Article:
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Homemade Soup Stock – Recipe

Today I will introduce you to the first step of making a homemade soup, which is making homemade soup stock.

Soup stock is the basic liquid part of the soup, to which you add all the other ingredients necessary to create your chosen kind of soup.

You can prepare a vegetarian soup stock or a meat soup stock.

Vegetarian soup stock is made by simmering your favorite veggies, with added oil or butter, to enrich their flavor.

Meat soup stock requires either portions of actual meat, or bones with some meat on them.

My favorite (least expensive) meat soup stock is from the carcass of a leftover roasted whole chicken, or turkey, plus the flavorful leftover basting pan juices.

If you have been discarding these parts, you are throwing away the best base for a homemade soup stock.

Another great idea for meat soup stock is the shank bone from a baked ham, with some snippets of meat still on it, or the cutaway bone from pork chops, leaving only boneless fillets for the main course.  I usually do not prepare my soups with beef stock.

Homemade Soup Stock – Recipe

Homemade Soup Stock – Recipe


  • 4 quarts of cold water
  • 1- 1.5 lbs meat with bone (ham shank, 2 chicken wings plus breast bones, bones cut away from 4-6 pork chops,   1 chicken breast, or 1 carcass of a whole roasted chicken, or 1/2 carcass of a whole roasted turkey).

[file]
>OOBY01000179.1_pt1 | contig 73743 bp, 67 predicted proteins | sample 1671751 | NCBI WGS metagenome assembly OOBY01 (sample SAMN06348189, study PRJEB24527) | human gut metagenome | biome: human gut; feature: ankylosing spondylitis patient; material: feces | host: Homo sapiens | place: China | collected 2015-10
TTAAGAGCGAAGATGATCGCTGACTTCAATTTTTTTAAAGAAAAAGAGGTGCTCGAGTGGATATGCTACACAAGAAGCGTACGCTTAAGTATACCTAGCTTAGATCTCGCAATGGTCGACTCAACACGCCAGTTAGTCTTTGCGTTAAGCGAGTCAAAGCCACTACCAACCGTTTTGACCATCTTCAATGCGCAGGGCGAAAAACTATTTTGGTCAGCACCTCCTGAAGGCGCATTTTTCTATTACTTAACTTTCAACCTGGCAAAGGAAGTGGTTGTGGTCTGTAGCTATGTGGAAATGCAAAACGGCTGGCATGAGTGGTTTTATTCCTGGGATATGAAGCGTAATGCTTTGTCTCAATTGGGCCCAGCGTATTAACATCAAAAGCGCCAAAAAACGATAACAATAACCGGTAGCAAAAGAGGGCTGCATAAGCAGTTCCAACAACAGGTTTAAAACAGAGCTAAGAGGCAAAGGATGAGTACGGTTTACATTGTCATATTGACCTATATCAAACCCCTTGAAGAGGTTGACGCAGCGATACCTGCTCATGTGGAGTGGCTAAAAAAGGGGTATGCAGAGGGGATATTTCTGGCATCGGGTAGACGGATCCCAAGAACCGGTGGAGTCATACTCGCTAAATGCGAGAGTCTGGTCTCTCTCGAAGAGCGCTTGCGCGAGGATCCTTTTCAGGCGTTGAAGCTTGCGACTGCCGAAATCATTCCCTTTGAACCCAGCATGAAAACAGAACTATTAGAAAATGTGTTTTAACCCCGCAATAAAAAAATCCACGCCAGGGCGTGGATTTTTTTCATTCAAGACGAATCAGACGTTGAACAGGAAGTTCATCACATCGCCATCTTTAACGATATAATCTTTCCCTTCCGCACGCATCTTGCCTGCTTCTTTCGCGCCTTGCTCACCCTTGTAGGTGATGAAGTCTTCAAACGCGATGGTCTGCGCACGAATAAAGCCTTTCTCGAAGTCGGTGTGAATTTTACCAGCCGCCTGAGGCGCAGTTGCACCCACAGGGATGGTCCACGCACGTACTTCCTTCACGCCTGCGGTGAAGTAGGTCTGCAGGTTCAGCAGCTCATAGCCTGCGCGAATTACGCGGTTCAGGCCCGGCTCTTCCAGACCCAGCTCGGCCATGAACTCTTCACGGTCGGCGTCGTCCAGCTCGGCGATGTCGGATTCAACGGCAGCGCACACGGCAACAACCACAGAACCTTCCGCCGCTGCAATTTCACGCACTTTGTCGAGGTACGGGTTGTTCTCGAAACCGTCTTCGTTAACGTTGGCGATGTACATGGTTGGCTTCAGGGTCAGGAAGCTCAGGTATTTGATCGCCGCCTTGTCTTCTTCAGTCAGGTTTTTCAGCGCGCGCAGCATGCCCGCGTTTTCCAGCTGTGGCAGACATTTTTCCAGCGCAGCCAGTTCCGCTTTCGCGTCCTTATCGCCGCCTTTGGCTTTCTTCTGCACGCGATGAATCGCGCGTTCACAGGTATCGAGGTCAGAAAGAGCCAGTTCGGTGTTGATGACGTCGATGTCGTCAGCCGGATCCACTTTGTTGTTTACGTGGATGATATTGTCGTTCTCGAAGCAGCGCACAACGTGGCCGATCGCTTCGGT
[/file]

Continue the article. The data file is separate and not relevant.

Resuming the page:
• 1 Tbs. salt
  • 1 medium onion, whole
  • 2 stalk of celery, cut to large chunks, crosswise
  • 2 medium carrots, cut to large chunks, crosswise
  • 1 parsley root ( optional)
  • 3 garlic cloves, whole
  • 2 bay leaves
  • 6 peppercorns (whole black pepper grain)


  1. Fill a 6 quarts soup pot with 4 quarts of cold water, and set it on a stove top.
  2. Rinse the meat and bones (if using raw meat), and add it to the pot of water.
  3. Add salt, peppercorns, and bay leaves.
  4. Cover, and turn the heat to high, until the water begins to steam.
  5. Turn the heat down to medium, and bring it to a low boiling point.
  6. Using a large serving spoon, skim and discard the frothy mixture accumulating on the top surface of the water, until almost all gone. (This will make your stock nice and clear).
  7. Lower the heat to simmering, place a lid (partially covered) over the pot, to prevent the liquids from excessive evaporation, and from steaming up your kitchen.
  8. Let it summer for 1 - 1.5 hours.
  9. Add chopped vegetables, whole onion, parsley root, and garlic cloves.
  10. Simmer 30 minutes longer.
  11. Add more salt, if needed.
  12. Strain the stock over a strainer, into a clean container.
  13. Cool off, and store.


You can store the soup stock in the fridge for a couple of days, if you plan to use it for soup, otherwise pour it into zip lock freezer bags, and freeze it for later use.

If I plan to cook soup the same day as the stock, I add the whole onion in step 3, and strain the stock in step 8.  While the  stock is cooking, I chop ( into dice size pieces) all the veggies required for the type of soup I am making, and add them to the stock right after straining it in step 8.


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